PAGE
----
This is an artist's representation of two neutron stars colliding, which astronomers witnessed for the first time on August 17. The rippling space-time grid represents gravitational waves that travel out from the collision, while the narrow beams show the bursts of gamma rays that are shot out just seconds after the gravitational waves. Swirling clouds of material ejected from the merging stars are also depicted. The clouds glow with visible and other wavelengths of light.
This artist's impression shows the spiral death dance of the two stars before colliding.
On the left, this Carnegie Observatories image shows the brightness of the stars colliding in the upper left corner on the day it happened. This is juxtaposed with the image on the right of the reddish-brown color as the collision cooled in the days after. The image on the left is also the first to capture visual evidence of a gravitational wave source.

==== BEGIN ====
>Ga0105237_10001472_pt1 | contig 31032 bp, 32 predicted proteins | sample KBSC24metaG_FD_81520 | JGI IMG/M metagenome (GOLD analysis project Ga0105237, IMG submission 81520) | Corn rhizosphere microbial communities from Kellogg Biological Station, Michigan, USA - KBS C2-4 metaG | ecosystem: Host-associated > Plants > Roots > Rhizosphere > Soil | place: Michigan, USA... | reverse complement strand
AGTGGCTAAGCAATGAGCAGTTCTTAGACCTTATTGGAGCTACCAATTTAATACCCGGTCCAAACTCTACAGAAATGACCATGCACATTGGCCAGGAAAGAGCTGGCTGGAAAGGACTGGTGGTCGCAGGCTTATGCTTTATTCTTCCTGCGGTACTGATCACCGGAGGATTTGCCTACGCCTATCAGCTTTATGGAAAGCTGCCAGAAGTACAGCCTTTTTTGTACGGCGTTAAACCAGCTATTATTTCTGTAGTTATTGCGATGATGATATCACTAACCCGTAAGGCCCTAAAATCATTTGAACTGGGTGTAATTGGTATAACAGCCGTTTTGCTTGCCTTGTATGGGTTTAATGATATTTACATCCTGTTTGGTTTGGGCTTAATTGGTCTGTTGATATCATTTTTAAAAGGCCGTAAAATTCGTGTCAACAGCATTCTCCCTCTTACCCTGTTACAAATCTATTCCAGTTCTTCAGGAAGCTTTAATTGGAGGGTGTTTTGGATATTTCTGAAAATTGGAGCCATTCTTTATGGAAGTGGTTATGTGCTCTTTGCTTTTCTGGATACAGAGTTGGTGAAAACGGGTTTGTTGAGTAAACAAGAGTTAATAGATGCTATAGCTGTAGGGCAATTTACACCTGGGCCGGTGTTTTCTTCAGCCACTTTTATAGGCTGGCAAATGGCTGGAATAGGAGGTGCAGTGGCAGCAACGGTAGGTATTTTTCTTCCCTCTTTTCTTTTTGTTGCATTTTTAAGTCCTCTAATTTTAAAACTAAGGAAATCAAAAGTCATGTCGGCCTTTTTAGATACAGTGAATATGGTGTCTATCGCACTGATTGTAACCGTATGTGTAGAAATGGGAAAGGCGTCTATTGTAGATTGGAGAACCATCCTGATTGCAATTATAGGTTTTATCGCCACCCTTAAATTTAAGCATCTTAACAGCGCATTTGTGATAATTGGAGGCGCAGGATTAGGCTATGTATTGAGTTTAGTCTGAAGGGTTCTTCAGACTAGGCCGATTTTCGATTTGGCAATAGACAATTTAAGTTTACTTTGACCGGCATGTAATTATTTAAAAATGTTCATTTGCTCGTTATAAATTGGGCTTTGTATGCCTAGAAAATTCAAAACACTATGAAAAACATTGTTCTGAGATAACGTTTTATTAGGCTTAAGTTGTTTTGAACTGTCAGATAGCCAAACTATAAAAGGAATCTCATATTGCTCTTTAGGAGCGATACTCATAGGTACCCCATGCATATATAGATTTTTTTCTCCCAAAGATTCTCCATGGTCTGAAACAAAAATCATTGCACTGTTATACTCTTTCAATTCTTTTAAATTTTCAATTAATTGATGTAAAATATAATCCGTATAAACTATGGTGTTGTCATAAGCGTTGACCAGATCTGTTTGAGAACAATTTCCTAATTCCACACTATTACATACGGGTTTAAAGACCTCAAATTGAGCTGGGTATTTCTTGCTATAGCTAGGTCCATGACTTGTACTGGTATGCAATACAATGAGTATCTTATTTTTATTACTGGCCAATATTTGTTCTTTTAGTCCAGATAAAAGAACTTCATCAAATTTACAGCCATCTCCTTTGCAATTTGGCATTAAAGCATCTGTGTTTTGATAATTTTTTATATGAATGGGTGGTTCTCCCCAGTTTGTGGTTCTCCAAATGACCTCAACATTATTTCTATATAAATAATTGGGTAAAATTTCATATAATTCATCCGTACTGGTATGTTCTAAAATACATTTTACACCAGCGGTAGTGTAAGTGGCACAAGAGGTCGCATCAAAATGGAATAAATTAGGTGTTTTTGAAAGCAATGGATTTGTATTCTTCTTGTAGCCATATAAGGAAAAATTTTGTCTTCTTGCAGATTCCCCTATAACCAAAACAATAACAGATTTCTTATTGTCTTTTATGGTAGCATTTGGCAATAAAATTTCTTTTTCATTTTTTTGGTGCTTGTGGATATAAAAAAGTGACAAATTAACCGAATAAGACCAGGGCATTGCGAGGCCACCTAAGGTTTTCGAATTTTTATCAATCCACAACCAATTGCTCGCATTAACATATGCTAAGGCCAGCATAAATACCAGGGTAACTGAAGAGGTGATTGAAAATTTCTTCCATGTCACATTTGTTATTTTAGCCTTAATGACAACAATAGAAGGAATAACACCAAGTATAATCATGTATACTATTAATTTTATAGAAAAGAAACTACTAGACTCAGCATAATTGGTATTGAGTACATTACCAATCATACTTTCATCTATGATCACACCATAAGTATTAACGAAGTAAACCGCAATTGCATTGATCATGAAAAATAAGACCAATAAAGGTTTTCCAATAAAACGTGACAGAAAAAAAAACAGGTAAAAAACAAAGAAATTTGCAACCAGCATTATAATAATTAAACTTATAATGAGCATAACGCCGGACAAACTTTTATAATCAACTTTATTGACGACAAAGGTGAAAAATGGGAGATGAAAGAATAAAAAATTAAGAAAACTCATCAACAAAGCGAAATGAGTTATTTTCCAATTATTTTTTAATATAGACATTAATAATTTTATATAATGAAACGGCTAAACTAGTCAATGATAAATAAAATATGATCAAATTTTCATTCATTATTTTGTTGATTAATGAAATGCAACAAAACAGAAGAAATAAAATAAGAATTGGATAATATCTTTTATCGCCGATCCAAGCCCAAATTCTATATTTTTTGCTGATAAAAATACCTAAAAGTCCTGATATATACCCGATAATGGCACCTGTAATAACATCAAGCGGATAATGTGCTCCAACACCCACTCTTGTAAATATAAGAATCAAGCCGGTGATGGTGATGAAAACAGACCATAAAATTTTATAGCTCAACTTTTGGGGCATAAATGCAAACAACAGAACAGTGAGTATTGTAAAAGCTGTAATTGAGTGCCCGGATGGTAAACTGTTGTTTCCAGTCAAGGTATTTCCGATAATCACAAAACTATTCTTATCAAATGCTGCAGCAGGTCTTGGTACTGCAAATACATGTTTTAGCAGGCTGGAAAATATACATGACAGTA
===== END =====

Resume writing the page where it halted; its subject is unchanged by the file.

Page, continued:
This is another artist's impression of two tiny but very dense neutron stars at the point at which they merge and explode as a kilonova.
Another artist's illustration showing the moment of impact between the two neutron stars.
The collision happened in the galaxy NGC 4993, about 130 million light-years from Earth. Although this is far from Earth, the galaxy is a neighbor "just around the corner" from our own Milky Way, according to astronomers.
The merging of two neutron stars produces a violent explosion known as a kilonova. Such an event is expected to expel heavy chemical elements into space. This picture shows some of these elements, along with their atomic numbers.
Neutron stars are incredibly dense, squeezing more than the mass of the sun into a sphere the size of a city. The diameter of a neutron star is about 12 miles, shown here scaled against the Chicago skyline for comparison.
This illustration shows the ejecting of materials, including heavy elements, due to the merger of the stars. The heavy elements were spread across space.